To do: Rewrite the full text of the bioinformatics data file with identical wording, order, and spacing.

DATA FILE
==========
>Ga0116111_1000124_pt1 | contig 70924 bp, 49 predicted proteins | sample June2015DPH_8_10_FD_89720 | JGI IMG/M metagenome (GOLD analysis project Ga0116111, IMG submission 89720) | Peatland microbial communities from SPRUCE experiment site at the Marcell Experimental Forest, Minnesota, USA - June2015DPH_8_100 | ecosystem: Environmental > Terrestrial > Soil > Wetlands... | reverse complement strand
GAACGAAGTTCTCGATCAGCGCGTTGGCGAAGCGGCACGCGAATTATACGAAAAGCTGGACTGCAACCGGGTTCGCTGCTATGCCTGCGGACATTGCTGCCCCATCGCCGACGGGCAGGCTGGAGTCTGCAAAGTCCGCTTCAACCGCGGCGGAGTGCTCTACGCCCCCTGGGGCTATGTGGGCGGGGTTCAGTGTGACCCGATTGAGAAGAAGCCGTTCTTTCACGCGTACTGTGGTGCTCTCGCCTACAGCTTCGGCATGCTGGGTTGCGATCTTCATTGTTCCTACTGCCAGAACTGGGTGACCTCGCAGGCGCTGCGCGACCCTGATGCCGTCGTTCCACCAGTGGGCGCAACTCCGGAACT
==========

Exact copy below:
>Ga0116111_1000124_pt1 | contig 70924 bp, 49 predicted proteins | sample June2015DPH_8_10_FD_89720 | JGI IMG/M metagenome (GOLD analysis project Ga0116111, IMG submission 89720) | Peatland microbial communities from SPRUCE experiment site at the Marcell Experimental Forest, Minnesota, USA - June2015DPH_8_100 | ecosystem: Environmental > Terrestrial > Soil > Wetlands... | reverse complement strand
GAACGAAGTTCTCGATCAGCGCGTTGGCGAAGCGGCACGCGAATTATACGAAAAGCTGGACTGCAACCGGGTTCGCTGCTATGCCTGCGGACATTGCTGCCCCATCGCCGACGGGCAGGCTGGAGTCTGCAAAGTCCGCTTCAACCGCGGCGGAGTGCTCTACGCCCCCTGGGGCTATGTGGGCGGGGTTCAGTGTGACCCGATTGAGAAGAAGCCGTTCTTTCACGCGTACTGTGGTGCTCTCGCCTACAGCTTCGGCATGCTGGGTTGCGATCTTCATTGTTCCTACTGCCAGAACTGGGTGACCTCGCAGGCGCTGCGCGACCCTGATGCCGTCGTTCCACCAGTGGGCGCAACTCCGGAACT